Westminster Violent Crime Lawyer
Providing Effective & Affordable Defense in Maryland
Some of the most serious criminal offenses in Maryland are considered violent crimes. A conviction can carry harsh penalties, including jail or prison time, costly fines, and a permanent mark on your criminal record.
At Albers & Associates, we understand the gravity of violent crime charges and the potential consequences they carry. Our experienced team of Westminster violent crime lawyers is dedicated to providing aggressive and strategic defense tailored to your unique situation.
What is a Violent Crime?
Generally, violent crimes are offenses that involve the use or threat of force against another person or their property.
In Maryland, common examples of violent crimes may include:
- Assault: Intentionally causing or attempting to cause physical harm to another person, or acting in a way that puts someone in fear of immediate bodily harm.
- Aggravated Assault: Assault that involves the use of a weapon or causes severe bodily injury.
- Robbery: Taking property from another person through force, violence, or intimidation.
- Homicide: Unlawfully causing the death of another person, which can be classified as first-degree murder, second-degree murder, voluntary manslaughter, or involuntary manslaughter.
- Rape and Sexual Assault: Forcing another person to engage in sexual acts against their will or without their consent.
- Kidnapping: Illegally restraining or abducting another person against their will.
- Domestic Violence: Any violent act or threat of violence against a family or household member, such as a spouse, partner, or relative.
- Carjacking: Using force or intimidation to steal a vehicle from its owner.
- Arson: Intentionally setting fire to property or structures.
Common Legal Defenses for Violent Crimes
Legal defenses to violent crimes are strategies used by defendants to challenge or negate their criminal charges. Your attorney could help you determine which defenses apply to your case and help you obtain the most favorable outcome in your case.
Here are some common legal defenses to violent crimes:
- Self-Defense: This defense asserts that the defendant used force against another person to protect themselves or others from imminent danger or harm. The force used must be reasonable and proportionate to the perceived threat.
- Defense of Others: Similar to self-defense, this defense argues that the defendant used force to protect someone else from immediate harm or danger.
- Defense of Property: This defense is applicable when the defendant used force to protect their property from being taken or damaged unlawfully. However, the use of force must be reasonable and not excessive.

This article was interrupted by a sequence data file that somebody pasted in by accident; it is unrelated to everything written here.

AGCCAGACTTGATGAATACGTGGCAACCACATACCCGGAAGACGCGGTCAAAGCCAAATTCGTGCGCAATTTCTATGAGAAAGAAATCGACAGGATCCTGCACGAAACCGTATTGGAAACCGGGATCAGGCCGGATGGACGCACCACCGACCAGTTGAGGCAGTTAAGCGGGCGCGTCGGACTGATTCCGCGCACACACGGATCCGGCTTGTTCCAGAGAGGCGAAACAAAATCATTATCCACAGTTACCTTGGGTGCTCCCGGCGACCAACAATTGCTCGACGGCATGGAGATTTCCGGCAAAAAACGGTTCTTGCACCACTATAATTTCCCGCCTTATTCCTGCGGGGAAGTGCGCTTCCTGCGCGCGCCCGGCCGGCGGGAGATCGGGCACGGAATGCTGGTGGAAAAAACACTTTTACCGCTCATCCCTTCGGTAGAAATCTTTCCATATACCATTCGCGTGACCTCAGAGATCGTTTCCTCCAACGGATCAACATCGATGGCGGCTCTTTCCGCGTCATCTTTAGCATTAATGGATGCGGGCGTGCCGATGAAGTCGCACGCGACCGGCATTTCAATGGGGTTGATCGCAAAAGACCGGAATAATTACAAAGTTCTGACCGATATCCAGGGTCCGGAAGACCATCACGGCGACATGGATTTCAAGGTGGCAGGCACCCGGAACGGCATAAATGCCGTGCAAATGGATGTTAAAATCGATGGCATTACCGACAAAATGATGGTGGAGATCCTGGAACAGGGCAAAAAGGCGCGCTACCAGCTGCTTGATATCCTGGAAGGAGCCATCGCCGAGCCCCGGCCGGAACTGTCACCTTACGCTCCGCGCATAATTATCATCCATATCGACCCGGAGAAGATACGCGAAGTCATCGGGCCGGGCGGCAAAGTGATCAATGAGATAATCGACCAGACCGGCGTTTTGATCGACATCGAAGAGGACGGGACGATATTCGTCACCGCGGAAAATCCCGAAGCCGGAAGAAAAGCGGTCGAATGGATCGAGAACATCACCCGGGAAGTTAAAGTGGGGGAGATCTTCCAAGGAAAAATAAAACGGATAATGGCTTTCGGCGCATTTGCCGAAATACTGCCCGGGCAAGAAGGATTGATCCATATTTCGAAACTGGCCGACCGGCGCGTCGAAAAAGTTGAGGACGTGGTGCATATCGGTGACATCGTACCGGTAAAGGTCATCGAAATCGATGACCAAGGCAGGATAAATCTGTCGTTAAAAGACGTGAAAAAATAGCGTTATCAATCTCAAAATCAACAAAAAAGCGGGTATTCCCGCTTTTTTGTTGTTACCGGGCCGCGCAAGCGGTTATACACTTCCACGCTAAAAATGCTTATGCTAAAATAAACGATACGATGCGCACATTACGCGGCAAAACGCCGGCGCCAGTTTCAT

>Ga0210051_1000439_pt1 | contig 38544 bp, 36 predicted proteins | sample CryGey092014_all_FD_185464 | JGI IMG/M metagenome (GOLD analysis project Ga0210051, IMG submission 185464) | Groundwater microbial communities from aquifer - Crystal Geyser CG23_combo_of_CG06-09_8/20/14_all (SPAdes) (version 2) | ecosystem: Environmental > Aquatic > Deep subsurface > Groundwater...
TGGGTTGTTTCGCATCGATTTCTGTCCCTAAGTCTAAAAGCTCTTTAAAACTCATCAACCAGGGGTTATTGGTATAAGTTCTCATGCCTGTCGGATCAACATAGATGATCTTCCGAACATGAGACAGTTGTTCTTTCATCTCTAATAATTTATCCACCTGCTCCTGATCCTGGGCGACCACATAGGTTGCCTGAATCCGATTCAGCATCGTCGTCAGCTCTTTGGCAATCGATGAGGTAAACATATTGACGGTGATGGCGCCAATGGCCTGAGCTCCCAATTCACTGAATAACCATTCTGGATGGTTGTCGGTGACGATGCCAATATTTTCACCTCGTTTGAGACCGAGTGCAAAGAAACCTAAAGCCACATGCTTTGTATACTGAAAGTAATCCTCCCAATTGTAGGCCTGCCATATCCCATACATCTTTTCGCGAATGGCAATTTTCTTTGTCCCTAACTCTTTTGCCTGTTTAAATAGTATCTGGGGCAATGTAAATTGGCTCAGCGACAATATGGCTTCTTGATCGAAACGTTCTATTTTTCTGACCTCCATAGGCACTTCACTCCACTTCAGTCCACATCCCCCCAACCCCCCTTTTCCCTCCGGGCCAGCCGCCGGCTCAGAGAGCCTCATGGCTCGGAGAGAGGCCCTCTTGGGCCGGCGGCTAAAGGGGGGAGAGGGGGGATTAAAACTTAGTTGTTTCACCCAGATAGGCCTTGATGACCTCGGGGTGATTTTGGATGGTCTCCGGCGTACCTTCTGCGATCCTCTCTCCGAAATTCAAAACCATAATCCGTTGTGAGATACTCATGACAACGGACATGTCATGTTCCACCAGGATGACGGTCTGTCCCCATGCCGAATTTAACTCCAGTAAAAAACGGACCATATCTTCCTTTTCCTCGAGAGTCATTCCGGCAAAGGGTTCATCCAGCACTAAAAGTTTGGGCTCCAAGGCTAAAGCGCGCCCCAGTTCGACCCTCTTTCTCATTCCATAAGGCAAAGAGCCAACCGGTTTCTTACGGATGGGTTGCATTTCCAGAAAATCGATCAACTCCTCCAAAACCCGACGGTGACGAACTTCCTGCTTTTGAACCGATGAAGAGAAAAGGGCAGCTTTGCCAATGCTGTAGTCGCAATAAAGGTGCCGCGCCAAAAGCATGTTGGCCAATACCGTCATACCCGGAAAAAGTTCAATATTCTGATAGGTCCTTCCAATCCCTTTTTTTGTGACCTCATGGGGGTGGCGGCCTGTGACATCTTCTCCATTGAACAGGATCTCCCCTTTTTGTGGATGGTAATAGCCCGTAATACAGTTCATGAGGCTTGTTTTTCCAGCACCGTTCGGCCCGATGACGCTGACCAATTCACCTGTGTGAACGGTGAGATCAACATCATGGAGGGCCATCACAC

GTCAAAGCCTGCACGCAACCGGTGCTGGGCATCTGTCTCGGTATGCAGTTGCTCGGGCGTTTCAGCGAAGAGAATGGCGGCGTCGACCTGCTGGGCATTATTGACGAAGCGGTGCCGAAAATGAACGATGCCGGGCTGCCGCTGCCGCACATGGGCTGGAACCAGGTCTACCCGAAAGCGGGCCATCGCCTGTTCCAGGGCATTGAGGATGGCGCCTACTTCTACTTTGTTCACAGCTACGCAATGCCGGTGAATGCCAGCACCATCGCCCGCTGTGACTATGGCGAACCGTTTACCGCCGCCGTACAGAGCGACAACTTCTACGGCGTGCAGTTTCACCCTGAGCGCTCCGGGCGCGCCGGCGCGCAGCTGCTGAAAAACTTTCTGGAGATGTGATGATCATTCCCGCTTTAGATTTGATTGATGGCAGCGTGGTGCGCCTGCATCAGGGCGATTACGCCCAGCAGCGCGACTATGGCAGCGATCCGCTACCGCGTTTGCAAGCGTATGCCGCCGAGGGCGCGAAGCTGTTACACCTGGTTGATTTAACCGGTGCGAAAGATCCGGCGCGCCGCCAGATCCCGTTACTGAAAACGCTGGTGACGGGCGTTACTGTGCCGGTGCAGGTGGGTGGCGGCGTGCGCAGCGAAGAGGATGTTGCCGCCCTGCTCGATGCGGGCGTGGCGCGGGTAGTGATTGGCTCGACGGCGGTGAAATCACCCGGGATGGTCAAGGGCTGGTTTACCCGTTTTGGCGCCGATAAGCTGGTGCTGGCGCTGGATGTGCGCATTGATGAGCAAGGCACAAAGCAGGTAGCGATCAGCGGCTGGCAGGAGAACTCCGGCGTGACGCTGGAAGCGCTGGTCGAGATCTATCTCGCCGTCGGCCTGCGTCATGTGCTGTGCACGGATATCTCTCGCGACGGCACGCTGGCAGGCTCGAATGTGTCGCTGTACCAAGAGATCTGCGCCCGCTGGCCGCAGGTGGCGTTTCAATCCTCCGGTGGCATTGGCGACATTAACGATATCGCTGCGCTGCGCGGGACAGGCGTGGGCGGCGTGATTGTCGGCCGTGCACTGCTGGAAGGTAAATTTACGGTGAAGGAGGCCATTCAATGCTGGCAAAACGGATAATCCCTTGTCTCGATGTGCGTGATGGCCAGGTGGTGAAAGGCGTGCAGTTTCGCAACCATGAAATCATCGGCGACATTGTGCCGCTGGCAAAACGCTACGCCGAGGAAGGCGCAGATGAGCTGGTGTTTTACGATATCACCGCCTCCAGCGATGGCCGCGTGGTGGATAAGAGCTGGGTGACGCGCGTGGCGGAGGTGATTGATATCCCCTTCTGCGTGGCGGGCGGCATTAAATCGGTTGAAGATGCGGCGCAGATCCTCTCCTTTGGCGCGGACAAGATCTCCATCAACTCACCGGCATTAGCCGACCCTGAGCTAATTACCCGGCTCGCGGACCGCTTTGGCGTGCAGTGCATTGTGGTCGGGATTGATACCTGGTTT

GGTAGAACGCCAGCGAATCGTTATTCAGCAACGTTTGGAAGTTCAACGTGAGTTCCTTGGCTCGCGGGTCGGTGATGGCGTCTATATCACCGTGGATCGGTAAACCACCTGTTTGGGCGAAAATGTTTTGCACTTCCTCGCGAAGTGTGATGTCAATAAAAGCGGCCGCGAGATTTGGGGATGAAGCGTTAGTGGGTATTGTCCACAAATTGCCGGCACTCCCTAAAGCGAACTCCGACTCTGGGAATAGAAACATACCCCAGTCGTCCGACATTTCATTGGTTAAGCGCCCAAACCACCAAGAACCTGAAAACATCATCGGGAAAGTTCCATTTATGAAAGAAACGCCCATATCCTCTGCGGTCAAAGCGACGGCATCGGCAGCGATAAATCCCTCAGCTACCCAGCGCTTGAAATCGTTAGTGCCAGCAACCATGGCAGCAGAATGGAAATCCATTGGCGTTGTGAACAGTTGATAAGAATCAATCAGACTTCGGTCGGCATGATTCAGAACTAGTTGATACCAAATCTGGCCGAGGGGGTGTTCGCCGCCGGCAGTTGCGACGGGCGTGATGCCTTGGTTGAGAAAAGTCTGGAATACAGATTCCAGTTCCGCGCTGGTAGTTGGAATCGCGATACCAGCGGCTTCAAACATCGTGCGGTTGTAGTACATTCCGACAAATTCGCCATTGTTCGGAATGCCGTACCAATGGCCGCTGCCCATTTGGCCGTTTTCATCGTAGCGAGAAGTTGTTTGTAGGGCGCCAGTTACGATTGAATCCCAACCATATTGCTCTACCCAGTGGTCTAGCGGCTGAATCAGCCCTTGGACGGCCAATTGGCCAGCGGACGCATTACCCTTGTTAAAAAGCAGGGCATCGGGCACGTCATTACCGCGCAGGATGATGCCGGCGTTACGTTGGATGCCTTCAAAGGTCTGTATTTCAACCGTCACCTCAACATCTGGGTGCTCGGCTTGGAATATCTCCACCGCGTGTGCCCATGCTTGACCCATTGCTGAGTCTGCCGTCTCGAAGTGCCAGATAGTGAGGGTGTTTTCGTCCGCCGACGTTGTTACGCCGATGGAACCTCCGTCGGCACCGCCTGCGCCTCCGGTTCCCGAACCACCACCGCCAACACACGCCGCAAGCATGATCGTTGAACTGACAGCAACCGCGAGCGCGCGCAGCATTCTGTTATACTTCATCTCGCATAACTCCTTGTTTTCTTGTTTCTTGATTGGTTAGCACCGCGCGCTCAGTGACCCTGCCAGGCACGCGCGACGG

- Insanity: The insanity defense is used when the defendant can demonstrate that they were legally insane at the time of the crime, meaning they were unable to understand the nature of their actions or distinguish right from wrong.
- Mistake of Fact: This defense asserts that the defendant committed the act in question but did so based on an honest and reasonable mistake of fact. For example, they believed they were defending themselves from an attack when the situation didn't warrant it.
- Alibi: The defendant claims that they were not present at the scene of the crime when it occurred, providing evidence or witnesses to support their claim.
- Duress: This defense argues that the defendant committed the crime under the threat of serious bodily harm or death, and they had no reasonable opportunity to avoid committing the offense.
- Necessity: The necessity defense applies when the defendant committed the crime to prevent a greater harm, such as saving lives during an emergency situation.
- Intoxication: Depending on the jurisdiction, voluntary intoxication may be a defense if it can be shown that the defendant was so intoxicated that they lacked the required intent to commit the crime.
- Entrapment: This defense is used when law enforcement officials induced the defendant to commit a crime they would not have otherwise committed.
- Consent: In cases of certain violent crimes, the defense may argue that the alleged victim consented to the act, negating the element of force or lack of consent.
What to Do if You've Been Charged with a Violent Crime
If you have been charged with a violent crime, you need to take action right away. Time is of the essence, and the sooner you retain our firm, the sooner we can get to work on your case. We will work to protect your rights, build strong defenses, and fight to get your charges dropped or reduced.